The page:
Home Lifestyle All About Northern New Jersey’s Own Bat Cave

All About Northern New Jersey’s Own Bat Cave

by Danielle Farina
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For many, bats don’t exactly conjure warm and fuzzy images — brooding comic book heroes, abandoned attics, and spooky cemeteries are just a few of the dark motifs often associated with the flying mammals (the only mammals that can sustain flight, by the way). In reality, though, more than half of the bat species in the United States are in severe decline or listed as endangered, and one New Jersey resident has dedicated his life to protecting and preserving these misunderstood creatures. Just 20 minutes outside of Montclair at 303 Midland Avenue in Garfield is New Jersey’s very own “Bat Cave,” a nonprofit conservation center for bats and other wildlife run by NJ resident Joseph D’Angeli. Read on to learn more about The Wildlife Conservation Center in Garfield, New Jersey, and how you can support this wildlife haven.

bat cave garfield new jersey

Photo Credit: The Wildlife Conservation Center

About The Wildlife Conservation Center

The Wildlife Conservation Center (a.k.a. “The Bat Cave”) is a nonprofit conservation center that specializes in bats, but bats aren’t the only creatures to call this New Jersey haven home. The center was founded in 1991 by New Jersey resident Joseph D’Angeli, a state-licensed Chiroptologist. We’ll spare you the Google search: it means someone who studies bats. Joe’s license means the facility can exhibit, lecture on, and study live bats. The team takes in animals that have been abandoned by private owners or other shelters that can’t care for them, according to the New York Times. In a conversation with The Montclair Girl, Joe shared that the center is currently home to “sloths, a full reptile room, a dwarf kangaroo known as the wallaby, an owl, giant tortoises… armadillos, and other exotic animals.” Other animals at the facility have included ferrets, a kangaroo, sloths, turtles, giant cockroaches, snakes, a kinkajou, an alligator, monitor lizards, and a Bengal cat.

The Ivy at Chatham

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The most popular program at the center is called “Bats, Bats, Bats!” and is a lecture series with Joe himself. Guests can expect a formal presentation with a few visits from batty friends — all to dismantle the harmful mythology surrounding bats. Per The Bat Cave’s website, the series explores “why bats are now being protected because of their vital role in virtually every environment on earth, for example, their importance in insect maintenance and rainforest regeneration.” Joe wants people to learn about bats’ positive contributions to the world: eating insects. “Bats are our best natural defense against mosquitoes,” he said in a New York Times article.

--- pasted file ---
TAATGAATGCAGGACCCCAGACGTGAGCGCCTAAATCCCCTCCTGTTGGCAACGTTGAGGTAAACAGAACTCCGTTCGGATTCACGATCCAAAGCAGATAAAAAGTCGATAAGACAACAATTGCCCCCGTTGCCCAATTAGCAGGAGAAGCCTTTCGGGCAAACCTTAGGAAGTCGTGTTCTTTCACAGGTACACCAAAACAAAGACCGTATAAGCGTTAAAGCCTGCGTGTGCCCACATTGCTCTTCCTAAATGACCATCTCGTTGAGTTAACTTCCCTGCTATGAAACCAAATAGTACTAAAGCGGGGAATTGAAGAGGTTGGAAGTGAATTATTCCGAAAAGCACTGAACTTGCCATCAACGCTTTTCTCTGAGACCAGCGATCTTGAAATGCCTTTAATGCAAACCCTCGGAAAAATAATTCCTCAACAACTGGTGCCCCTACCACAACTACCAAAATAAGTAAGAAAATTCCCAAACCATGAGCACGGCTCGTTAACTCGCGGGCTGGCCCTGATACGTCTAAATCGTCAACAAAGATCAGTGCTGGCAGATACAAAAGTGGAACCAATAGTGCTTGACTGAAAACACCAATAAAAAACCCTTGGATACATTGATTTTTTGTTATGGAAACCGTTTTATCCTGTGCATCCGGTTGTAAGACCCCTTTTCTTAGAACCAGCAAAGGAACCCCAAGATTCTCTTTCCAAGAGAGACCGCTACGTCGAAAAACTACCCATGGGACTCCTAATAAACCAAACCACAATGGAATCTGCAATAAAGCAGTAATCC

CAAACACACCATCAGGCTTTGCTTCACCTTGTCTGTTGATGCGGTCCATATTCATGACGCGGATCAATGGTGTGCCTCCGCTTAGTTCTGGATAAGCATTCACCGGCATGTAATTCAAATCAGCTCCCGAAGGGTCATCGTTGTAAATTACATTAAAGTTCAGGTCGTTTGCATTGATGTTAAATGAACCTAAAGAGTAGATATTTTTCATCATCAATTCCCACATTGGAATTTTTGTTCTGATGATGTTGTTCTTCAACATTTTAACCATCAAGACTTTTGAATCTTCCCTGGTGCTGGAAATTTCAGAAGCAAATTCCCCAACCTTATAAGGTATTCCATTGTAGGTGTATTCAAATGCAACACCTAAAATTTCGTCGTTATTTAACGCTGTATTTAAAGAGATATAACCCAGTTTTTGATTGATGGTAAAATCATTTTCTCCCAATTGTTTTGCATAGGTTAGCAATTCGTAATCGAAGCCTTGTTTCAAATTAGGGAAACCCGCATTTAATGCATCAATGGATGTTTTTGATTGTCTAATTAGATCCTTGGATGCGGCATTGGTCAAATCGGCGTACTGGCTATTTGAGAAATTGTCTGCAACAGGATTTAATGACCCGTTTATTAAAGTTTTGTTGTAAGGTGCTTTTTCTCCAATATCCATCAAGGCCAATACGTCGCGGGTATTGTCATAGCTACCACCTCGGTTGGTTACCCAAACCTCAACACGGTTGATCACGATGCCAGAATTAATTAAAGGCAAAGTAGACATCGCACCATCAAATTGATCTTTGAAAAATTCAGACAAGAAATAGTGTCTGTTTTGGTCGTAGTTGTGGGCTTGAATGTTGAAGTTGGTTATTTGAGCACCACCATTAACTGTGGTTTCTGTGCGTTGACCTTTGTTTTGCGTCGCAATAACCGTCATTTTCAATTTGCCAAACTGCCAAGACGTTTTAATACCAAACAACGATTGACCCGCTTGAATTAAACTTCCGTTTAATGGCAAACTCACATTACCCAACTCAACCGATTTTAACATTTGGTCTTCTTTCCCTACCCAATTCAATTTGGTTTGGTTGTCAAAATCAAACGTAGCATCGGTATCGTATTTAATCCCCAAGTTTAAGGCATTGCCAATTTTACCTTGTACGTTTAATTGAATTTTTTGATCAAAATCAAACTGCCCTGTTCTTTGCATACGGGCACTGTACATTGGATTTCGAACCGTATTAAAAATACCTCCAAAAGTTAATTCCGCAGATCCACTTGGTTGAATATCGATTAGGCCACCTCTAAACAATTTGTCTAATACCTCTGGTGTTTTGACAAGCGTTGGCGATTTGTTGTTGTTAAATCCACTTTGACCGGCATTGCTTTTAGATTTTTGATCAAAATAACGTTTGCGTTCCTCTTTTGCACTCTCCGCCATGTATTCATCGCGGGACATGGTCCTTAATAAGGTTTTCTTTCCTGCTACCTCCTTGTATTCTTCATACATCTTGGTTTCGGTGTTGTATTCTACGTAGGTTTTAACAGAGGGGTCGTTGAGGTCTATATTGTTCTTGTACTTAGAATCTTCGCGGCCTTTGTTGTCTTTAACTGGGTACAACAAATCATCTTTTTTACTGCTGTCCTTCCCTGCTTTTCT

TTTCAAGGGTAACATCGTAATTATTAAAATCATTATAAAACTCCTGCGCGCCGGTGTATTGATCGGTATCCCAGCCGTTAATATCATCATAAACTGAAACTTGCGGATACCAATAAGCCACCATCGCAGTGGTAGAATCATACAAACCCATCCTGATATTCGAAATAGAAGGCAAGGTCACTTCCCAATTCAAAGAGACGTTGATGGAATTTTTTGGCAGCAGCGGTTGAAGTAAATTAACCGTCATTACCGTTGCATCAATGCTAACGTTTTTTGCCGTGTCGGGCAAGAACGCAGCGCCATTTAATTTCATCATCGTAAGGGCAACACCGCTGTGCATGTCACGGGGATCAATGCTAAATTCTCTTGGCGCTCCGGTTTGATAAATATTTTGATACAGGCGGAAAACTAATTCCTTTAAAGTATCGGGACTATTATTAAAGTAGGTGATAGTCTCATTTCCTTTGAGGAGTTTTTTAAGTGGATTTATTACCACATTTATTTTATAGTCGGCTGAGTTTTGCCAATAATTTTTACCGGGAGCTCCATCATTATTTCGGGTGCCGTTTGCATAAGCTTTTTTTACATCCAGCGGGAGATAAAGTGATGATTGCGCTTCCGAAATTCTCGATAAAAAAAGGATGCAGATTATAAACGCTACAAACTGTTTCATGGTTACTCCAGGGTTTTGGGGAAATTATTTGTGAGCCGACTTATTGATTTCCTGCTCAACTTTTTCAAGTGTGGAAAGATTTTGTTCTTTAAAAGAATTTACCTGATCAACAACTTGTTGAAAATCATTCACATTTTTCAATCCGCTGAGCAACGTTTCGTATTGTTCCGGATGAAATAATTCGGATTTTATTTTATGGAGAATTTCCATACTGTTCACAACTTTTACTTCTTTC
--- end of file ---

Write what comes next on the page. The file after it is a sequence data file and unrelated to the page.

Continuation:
wildlife conservation center new jersey

Photo Credit: The Wildlife Conservation Center

Beyond the bats, there’s also a program called “Reptiles Everywhere,” an investigative lecture on the history of dinosaurs and their evolution into modern-day reptiles. The herpetophobe (someone who fears reptiles) in your life might want to sit this one out — the description warns “Just make sure your friends and family members who LOVVVVVVVVE snakes are sitting next to you.” Take a look at all of the center’s programs here



In addition to its exhibits and programs, The Wildlife Conservation Center is also available for birthday parties and scout groups. The center is available for event rentals, but The Bat Cave team can also come to you. The team hosts an annual Batstock celebration which is exactly what you’re picturing: a fundraiser concert slash party slash bat walk to support the group’s mission.


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A post shared by NJBatman/Joe D’Angeli (@njbatman)

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The Wildlife Conservation Center is open Friday to Sunday from 4PM to 8PM on Fridays, and 12PM to 8PM on Saturdays and Sundays. Tickets must be purchased in advance to enter the center and are sold weekly every Wednesday — it’s $10 to enter, but children ages three and under are free. You can find the purchase link here

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